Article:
ALEC Repugs in Pierre have NO time for Progressive politics (Guest Poster)

A sorry movement has been growing over the last couple of years at a feverish rate.  The people have voted against FAUX News and Rove even after the vote fix was in.  Something must be done.  Consider what is happening in Pierre and other state capitals as the elected and appointeds work to figure out how to roll our nation back to the 1800’s.  Senator Stan’s Adelstein’s proposal to have direct primary nomination election of constitutional candidates in South Dakota is a throwback to the Progressive Era our current ‘leaders’ wish to destroy.

DWC – Pat Powers’ recent rants to continue his destruction of all things related to Senator Stan.  We must not forget Pat’s job loss was a result of last May’s expose’ of SOS Jason Gant and his ethically challenged / legally questionable activities.  South Dakota was in the center of the nation’s Progressive movement.  Much of what we currently have as average Americans is in no small part because of what happened in Sioux Falls and South Dakota.  Governor Lee, Peter Norbeck, Governor Tom Berry through Abourezk and McGovern were prairie progressives who believed in the average person.  Only the rich, selfish or wish to be selfishly rich have fought the ideals of expanded rights for all people.

So when I read about more idiots who wish to roll back the Progressive Era advancements, the more I want to remind everyone of our collective history.  The absurd right has it wrong on all counts, how can we go back to something that never existed in the first place?  So we have reactionaries like Pat Powers who lost his job to save a leader of South Dakota RSLC – ALEC.  Jason Gant had to be saved.  Jason has funneled funds and support to many of the right people to make sure Keystone XL pipeline destroys the ecology of South Dakota.  The John Birch Society controlled RSLC – ALEC will never let the common person have any say in the affairs of governing.  It is not in their plan.  Pat Powers is only a mouthpiece.  A person who proudly boasts either way, he makes money.  Remember this, he is a mouthpiece for the rich, selfish or wish to be selfish rich. Here is another example of what ‘conservatives’ want to do for voters;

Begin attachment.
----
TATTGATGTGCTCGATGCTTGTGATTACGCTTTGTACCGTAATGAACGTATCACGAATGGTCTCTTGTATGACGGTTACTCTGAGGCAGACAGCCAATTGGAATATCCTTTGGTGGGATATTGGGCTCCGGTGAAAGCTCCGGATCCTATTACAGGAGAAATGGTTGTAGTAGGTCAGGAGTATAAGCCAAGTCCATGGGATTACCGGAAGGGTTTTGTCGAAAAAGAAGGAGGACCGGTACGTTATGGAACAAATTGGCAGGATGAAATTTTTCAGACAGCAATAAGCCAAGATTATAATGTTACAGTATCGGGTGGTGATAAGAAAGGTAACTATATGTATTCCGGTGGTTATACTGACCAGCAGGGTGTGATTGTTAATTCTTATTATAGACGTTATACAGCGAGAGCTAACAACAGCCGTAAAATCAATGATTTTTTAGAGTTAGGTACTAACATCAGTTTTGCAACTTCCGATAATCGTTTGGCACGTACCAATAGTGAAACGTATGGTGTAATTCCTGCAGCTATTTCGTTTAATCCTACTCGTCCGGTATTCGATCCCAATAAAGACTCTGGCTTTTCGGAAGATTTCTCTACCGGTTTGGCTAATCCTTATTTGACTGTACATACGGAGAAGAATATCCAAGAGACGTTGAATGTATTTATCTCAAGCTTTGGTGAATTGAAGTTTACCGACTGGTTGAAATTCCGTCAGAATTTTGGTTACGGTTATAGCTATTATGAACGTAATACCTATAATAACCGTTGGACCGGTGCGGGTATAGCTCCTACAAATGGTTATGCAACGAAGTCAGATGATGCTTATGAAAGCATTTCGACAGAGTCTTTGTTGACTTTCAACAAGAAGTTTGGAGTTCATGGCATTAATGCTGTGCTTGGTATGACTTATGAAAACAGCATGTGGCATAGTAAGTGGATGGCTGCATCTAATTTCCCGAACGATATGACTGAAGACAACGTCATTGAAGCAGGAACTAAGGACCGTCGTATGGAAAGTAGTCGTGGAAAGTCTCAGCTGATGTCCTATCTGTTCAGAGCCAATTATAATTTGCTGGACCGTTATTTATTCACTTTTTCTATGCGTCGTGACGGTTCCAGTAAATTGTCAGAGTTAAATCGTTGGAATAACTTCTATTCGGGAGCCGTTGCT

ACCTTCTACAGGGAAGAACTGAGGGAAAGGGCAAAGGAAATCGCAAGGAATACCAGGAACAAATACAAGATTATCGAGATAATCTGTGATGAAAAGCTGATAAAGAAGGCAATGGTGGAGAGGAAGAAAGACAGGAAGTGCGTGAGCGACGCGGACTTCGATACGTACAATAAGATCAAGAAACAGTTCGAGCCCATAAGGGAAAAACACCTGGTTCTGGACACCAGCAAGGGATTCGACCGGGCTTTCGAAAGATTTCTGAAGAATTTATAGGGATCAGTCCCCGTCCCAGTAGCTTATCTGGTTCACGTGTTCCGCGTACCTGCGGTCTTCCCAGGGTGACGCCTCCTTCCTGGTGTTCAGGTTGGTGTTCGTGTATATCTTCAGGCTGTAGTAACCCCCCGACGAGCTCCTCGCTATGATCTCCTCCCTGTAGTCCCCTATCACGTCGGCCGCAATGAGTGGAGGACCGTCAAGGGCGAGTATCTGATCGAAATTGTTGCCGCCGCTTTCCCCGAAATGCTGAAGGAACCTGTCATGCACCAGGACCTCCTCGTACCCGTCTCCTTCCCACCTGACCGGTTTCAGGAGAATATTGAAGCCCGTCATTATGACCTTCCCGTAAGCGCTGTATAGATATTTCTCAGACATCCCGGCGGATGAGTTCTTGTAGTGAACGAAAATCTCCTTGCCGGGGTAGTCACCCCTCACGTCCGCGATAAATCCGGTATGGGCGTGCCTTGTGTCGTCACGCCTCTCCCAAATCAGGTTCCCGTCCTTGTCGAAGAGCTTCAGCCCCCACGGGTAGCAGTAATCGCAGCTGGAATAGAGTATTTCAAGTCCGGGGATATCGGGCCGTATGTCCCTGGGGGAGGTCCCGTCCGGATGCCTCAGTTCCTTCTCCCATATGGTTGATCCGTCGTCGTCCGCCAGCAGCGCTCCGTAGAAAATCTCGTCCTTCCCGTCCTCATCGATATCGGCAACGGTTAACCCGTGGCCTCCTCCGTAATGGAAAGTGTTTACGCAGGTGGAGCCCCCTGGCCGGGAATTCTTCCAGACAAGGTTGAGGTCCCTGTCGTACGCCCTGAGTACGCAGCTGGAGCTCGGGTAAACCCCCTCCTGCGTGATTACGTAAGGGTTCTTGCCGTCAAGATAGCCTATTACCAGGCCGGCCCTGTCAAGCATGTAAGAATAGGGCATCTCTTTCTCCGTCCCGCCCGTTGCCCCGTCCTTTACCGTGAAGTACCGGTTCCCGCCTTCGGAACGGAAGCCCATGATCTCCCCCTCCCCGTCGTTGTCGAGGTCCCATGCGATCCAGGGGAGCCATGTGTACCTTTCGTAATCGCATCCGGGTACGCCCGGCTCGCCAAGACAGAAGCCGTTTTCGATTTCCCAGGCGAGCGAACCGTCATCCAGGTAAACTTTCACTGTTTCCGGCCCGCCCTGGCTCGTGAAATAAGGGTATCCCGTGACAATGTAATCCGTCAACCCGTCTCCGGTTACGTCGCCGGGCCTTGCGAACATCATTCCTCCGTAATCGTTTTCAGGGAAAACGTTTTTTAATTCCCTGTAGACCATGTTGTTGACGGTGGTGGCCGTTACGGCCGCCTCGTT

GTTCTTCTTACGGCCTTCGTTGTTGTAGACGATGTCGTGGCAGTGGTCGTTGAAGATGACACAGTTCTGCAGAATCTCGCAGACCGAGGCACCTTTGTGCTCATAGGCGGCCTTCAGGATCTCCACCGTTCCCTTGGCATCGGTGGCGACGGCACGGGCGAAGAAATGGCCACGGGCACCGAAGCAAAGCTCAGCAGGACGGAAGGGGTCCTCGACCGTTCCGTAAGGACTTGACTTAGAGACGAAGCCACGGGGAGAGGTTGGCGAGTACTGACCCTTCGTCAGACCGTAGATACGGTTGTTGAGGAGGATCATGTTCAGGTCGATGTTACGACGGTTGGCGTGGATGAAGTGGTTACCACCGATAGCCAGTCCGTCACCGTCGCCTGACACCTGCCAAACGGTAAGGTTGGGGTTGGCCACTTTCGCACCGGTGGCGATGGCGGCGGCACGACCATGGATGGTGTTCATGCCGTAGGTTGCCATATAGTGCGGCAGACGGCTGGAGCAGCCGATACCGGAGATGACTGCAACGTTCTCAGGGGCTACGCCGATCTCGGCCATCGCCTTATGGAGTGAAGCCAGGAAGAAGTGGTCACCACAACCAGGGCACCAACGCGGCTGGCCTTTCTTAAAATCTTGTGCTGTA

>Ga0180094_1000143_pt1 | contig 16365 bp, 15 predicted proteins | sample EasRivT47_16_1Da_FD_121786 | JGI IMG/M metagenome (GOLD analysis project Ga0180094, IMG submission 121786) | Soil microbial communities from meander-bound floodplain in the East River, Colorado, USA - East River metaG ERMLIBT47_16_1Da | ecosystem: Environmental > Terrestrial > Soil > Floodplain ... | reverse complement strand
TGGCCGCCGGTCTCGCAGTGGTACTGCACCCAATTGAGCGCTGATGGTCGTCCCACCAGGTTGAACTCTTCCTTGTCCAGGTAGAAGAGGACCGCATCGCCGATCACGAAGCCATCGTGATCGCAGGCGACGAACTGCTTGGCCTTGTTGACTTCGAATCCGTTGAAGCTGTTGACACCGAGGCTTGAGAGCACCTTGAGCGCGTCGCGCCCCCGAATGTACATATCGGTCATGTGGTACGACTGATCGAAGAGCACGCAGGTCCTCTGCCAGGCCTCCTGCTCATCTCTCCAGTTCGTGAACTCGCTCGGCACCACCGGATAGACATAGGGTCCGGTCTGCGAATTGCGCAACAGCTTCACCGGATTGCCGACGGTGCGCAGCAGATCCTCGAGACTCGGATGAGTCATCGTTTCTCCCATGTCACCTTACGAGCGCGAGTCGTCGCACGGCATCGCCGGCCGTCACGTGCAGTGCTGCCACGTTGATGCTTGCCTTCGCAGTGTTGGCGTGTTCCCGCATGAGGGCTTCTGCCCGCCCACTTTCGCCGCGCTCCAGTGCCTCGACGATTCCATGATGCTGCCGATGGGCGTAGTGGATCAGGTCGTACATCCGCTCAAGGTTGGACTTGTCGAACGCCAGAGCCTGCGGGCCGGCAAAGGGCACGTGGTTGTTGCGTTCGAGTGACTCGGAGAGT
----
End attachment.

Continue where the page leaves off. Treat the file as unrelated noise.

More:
National Review Blogger Calls for Repeal of Women’s Suffrage

By Amanda Marcotte
Wednesday, February 20, 2013 9:15 EST

Thanks for getting arrested, but since your forebears chose to use their rights to get more rights, all rights have to go.

Michael Walsh of National Review Online called for the termination of women’s right to vote last week:

Nevertheless, you’re on to something I’ve been advocating for years now. And that is the repeal of all four of the so-called “Progressive Era” amendments, including the 16th, 17th, 18th and 19th, which were passed between 1911 and 1920.

One of those has already been repealed—the 18th amendment, which ushered in Prohibition—which Walsh admits. That’s not really what he’s on about anyway:

The income-tax amendment was a self-evident attack on capitalism and led to the explosive growth of the federal government we currently enjoy today. (Without it, there’d be no need for a Balanced Budget Amendment.) Direct elections of senators has given us, among other wonders, the elevation of John F. Kerry to, now, secretary of state. Prohibition was directly responsible for the rise of organized crime and its unholy alliance with the big-city Democratic machines. And women’s suffrage . . . well, let’s just observe that without it Barack Obama could never have become president. Time for the ladies to take one for the team.

I suppose we’re supposed to imagine it’s a “joke”, because he takes a jovial tone for the last one. But if so, it doesn’t make sense. He’s dead fucking serious about the other two—three, really, because he only seems to be against Prohibition because he believes it gave Democrats a leg up, which is one of those deaf-to-historical-change moments that lead Republicans to imagine that Lincoln would have anything to do with the modern version of their party—so, as a joke, it falls completely apart. If he hadn’t rolled it up with the other amendments initially, the “joke” defense he clearly has in his pocket would be an easier sell. Something like, “I’ve long advocated for the repeal of 3 of the Progressive Amendments (though one has already been repealed), and hey, ladies, sometimes you make me wish to repeal all four.” It would still be a misogynist joke, but easier to sell as a joke, even if not a very funny one.